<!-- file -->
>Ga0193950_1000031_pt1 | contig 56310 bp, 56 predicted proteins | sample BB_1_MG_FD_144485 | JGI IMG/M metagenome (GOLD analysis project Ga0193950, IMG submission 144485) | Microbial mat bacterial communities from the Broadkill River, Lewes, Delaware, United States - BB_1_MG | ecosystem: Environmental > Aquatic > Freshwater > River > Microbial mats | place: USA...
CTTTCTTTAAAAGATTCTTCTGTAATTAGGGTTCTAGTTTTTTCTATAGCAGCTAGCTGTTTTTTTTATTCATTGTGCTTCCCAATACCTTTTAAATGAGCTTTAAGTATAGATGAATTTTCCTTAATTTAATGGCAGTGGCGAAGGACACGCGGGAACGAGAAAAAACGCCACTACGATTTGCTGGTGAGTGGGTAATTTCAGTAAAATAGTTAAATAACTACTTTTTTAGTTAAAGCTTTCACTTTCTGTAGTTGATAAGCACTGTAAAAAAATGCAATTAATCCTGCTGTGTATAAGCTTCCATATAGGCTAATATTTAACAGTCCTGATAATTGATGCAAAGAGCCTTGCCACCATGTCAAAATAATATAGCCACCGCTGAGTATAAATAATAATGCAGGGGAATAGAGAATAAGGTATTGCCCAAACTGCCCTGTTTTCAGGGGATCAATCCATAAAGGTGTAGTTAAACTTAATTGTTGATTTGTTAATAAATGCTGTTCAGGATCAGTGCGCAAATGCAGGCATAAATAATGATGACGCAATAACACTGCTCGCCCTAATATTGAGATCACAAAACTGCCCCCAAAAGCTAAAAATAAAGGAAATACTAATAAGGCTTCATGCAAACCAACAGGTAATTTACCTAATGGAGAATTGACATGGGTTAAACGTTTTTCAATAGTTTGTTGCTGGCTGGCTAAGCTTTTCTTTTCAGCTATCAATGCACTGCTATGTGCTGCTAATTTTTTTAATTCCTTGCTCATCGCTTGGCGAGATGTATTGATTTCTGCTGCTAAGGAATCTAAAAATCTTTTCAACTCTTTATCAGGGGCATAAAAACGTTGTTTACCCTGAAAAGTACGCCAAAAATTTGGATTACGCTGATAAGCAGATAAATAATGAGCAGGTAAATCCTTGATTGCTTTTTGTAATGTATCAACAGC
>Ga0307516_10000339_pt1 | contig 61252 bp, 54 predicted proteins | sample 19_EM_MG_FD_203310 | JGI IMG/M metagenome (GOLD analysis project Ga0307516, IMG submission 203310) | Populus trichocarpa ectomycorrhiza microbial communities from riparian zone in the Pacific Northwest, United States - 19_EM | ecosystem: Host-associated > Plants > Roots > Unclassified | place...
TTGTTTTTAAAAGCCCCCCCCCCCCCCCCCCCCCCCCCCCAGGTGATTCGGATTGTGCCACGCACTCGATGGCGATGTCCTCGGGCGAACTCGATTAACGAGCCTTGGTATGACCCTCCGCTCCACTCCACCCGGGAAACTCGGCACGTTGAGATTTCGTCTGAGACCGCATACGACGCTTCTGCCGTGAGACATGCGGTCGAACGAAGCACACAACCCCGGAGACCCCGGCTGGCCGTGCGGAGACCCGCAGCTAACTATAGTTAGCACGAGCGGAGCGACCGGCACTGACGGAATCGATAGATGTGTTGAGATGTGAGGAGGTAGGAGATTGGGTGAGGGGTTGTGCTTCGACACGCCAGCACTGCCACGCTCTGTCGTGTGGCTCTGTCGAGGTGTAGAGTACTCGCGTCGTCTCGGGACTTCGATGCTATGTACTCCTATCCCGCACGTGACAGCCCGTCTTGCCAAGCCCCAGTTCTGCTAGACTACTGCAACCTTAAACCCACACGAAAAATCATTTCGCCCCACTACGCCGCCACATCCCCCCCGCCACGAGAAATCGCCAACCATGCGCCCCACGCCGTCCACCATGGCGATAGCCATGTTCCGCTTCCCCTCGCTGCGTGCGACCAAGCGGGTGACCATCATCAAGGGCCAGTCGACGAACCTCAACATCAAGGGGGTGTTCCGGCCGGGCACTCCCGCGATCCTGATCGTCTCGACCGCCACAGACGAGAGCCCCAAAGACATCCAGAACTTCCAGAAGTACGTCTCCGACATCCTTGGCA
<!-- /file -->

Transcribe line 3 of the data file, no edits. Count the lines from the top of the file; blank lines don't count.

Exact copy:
>Ga0307516_10000339_pt1 | contig 61252 bp, 54 predicted proteins | sample 19_EM_MG_FD_203310 | JGI IMG/M metagenome (GOLD analysis project Ga0307516, IMG submission 203310) | Populus trichocarpa ectomycorrhiza microbial communities from riparian zone in the Pacific Northwest, United States - 19_EM | ecosystem: Host-associated > Plants > Roots > Unclassified | place...